For the past few years I have been collecting thrifted items and home decor in several locations across my house, to include our guest bedroom closet. Now that I am renovating the basement, I have the opportunity to create a whole new storage space for all of this junk. This nook serves no purpose for my future basement plans. A perfect opportunity for a storage closet, in my opinion! If you want to read more about my basement plans, you can read this post!


First, I had to start by building a wall!

After removing the carpet, underlayment, and tack strips in that area, I began constructing a 2 x 4 wall to close off this nook. This would be my future wall for the storage closet. Since I know that I will be storing large decor items in the space, I thought it would be ideal to create a double doorway instead of single doorway for the sake of being able to easily maneuver large items through. As usual, I drew a sketch to figure out my measurements and got to work by building the 2 x 4 framing with two by fours and my framing nailer. I also accounted for the double door and framed that into the wall before raising it up and securing it into the existing wall studs once plumb and level.

There is one important thing I learned through doing this that is worth sharing.

The mistake I made and would have made my life easier if I had known ahead of time. Instead of framing out the entire door exactly the way it would sit, I should have framed the bottom wood all the way across and then cut the doorway out once secured. This allows for the wall to be plumbed much easier than the way that I did it. I’ll know for next time!

I secured the framing into the concrete subfloor using my hammer drill and a masonry bit with concrete anchors, and then into the studs of the walls and ceiling using my framing nailer after the wall was made level. My father-in-law came over and ran wiring for the new light fixture. Previously there was no light box or switch in this closet. He used an existing outlet to run a new wire up to the ceiling where we created a hole for a new light fixture, and then ran wiring down to a switch in the wall to operate.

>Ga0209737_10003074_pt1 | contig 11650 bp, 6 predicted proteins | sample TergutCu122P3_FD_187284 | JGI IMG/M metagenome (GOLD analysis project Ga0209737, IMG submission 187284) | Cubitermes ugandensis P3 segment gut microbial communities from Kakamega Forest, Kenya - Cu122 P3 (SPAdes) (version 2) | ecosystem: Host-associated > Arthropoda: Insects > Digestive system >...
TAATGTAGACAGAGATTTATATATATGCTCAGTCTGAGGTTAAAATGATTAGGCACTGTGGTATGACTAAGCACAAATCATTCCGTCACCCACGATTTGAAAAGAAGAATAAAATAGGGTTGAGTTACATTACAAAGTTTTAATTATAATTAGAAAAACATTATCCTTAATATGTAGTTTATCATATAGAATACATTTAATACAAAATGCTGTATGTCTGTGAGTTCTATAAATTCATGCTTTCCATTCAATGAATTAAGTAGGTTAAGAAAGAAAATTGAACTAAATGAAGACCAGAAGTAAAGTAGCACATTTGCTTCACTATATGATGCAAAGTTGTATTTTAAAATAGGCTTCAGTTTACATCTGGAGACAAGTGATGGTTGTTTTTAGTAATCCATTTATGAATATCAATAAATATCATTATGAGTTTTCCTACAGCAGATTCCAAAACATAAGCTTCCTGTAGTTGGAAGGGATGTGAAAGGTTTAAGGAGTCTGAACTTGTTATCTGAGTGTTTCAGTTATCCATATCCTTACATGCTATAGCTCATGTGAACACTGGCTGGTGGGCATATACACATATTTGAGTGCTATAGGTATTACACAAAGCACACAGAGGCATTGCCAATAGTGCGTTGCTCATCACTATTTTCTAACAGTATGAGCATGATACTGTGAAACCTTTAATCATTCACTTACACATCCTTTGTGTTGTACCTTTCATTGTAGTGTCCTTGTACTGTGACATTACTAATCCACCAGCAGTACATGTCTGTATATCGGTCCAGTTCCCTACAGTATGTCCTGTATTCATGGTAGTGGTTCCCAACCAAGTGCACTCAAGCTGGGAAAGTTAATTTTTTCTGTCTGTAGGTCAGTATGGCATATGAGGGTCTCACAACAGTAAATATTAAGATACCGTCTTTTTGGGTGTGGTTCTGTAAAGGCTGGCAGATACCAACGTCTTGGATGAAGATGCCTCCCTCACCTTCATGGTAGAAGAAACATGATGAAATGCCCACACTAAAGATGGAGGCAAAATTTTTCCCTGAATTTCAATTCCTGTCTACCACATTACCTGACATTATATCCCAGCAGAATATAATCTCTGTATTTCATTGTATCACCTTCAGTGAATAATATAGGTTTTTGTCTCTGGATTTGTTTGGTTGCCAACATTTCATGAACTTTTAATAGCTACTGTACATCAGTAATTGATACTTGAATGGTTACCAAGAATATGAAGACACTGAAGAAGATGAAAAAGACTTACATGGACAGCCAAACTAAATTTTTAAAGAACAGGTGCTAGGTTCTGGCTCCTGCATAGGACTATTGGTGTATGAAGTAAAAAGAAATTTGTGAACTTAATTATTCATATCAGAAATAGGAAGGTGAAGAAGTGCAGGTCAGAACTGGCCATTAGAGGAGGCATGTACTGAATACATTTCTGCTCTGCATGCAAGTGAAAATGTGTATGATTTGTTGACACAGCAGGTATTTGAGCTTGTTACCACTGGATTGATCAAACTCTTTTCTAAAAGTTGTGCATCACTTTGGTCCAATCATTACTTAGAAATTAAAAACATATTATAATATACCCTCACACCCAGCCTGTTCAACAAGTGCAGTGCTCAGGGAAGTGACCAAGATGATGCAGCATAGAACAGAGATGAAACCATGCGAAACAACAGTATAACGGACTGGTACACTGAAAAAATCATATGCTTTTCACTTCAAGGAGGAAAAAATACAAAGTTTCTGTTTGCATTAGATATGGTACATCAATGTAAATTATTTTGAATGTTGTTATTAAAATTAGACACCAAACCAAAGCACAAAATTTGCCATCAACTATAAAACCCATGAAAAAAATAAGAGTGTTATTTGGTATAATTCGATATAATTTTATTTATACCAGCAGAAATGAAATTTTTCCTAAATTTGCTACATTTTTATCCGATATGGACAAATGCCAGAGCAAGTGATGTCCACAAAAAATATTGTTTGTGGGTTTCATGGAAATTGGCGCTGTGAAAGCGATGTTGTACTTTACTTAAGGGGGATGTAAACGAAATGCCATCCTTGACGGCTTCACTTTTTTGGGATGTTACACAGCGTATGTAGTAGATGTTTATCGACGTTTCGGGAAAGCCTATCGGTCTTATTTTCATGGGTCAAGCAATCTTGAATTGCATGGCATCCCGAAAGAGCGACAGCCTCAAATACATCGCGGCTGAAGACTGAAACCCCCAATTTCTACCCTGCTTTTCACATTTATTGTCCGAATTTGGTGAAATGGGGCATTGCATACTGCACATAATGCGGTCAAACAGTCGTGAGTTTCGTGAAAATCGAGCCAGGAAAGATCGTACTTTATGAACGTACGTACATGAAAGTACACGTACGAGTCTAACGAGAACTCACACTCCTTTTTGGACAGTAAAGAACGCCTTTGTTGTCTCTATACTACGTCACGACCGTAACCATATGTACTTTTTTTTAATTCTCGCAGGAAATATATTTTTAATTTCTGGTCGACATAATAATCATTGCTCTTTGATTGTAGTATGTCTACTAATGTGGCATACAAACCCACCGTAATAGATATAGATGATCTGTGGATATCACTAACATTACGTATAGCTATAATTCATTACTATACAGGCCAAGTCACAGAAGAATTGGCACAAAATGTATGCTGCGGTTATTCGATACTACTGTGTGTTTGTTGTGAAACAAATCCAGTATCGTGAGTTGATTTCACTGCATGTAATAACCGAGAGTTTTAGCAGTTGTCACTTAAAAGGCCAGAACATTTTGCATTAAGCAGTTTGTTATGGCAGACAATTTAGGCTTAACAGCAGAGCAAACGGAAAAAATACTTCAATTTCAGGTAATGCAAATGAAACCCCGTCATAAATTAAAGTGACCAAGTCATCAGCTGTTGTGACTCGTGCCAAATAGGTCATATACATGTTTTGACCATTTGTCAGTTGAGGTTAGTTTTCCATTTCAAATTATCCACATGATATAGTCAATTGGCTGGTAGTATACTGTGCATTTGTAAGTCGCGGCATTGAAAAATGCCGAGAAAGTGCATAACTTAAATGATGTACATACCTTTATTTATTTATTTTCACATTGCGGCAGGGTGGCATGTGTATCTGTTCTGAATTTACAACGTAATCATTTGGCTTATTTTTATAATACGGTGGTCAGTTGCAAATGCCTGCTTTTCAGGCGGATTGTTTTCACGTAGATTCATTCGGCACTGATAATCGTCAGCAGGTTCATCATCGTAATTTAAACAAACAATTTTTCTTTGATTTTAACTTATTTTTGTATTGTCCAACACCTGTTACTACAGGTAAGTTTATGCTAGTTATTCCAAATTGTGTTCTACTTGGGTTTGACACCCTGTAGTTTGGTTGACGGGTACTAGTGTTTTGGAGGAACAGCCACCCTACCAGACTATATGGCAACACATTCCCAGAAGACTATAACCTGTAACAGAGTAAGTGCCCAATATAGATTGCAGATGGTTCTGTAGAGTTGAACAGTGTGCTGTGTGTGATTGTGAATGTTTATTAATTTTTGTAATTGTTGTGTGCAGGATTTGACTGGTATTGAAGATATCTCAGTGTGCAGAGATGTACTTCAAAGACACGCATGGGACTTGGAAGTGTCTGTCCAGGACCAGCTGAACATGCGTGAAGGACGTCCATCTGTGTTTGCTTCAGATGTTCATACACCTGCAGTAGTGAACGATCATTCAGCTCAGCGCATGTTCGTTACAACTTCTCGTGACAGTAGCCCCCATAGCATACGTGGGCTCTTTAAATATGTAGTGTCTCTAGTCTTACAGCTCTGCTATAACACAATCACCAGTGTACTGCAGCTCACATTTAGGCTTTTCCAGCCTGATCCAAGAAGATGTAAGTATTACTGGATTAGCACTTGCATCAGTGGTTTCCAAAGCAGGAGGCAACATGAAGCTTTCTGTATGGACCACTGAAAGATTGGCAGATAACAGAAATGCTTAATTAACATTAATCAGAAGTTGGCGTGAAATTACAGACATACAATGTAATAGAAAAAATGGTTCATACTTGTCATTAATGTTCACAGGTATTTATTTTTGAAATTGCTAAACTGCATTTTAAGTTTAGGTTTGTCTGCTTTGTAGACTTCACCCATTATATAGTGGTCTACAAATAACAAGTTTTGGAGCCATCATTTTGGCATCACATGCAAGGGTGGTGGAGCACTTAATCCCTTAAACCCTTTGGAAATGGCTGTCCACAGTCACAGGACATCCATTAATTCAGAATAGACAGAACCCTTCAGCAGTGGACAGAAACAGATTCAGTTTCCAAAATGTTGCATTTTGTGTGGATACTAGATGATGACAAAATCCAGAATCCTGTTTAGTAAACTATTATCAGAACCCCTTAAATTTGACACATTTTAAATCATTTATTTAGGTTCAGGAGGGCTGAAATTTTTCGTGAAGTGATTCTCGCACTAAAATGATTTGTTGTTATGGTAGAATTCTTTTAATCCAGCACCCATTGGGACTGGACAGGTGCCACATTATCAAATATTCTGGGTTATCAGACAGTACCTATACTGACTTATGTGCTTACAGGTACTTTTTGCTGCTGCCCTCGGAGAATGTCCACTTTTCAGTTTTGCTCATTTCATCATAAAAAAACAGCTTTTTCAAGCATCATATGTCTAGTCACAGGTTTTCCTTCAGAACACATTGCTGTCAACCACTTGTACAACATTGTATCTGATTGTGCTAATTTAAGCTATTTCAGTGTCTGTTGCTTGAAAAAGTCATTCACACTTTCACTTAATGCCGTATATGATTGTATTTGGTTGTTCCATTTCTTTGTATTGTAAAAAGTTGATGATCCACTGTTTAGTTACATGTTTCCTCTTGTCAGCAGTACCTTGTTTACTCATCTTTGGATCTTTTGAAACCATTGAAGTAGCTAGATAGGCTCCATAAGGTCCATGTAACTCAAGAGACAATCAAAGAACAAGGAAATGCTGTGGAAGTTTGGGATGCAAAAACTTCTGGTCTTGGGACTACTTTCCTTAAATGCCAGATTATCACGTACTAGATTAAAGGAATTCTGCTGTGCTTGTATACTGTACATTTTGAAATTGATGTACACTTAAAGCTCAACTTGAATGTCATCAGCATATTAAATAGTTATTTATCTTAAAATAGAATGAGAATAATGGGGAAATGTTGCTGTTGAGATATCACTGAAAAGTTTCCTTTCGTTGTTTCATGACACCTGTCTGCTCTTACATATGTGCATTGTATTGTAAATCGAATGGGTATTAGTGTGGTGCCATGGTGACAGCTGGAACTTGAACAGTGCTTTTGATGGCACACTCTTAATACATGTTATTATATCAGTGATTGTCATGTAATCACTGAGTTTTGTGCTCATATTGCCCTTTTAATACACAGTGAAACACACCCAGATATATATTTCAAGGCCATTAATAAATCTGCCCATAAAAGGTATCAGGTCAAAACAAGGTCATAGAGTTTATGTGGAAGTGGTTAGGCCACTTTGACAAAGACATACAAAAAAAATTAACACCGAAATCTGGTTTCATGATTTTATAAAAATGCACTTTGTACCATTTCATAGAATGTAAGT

Next I begin installing flooring. Typically, I would have started with drywall, but it was raining. So, I chose to move onward with flooring first so that I didn’t have to deal with buying drywall in the rain. I planned to install this beautiful LVP by Cali Bamboo (Golden Hour Oak) throughout the entire basement. So, I also wanted to install it in the closet. 

I started by rolling out a plastic moisture barrier, which was recommended by Cali Bamboo for concrete sub floors. Once that was done, I simply cut and installed my flooring which is SO easy to install. I ran it to the door opening, knowing that I would install a threshold piece to connect to the flooring on the outside of the storage closet at a later point.


Then I began installing the drywall on my new wall addition. I hung each piece using drywall screws and then taped all of my seams with drywall tape. I then begin applying joint compound to all of my drywall seams. After my first layer of joint compound was dry I did a light hand-sand and applied a second coat. Then, I repeated the same step with a third coat.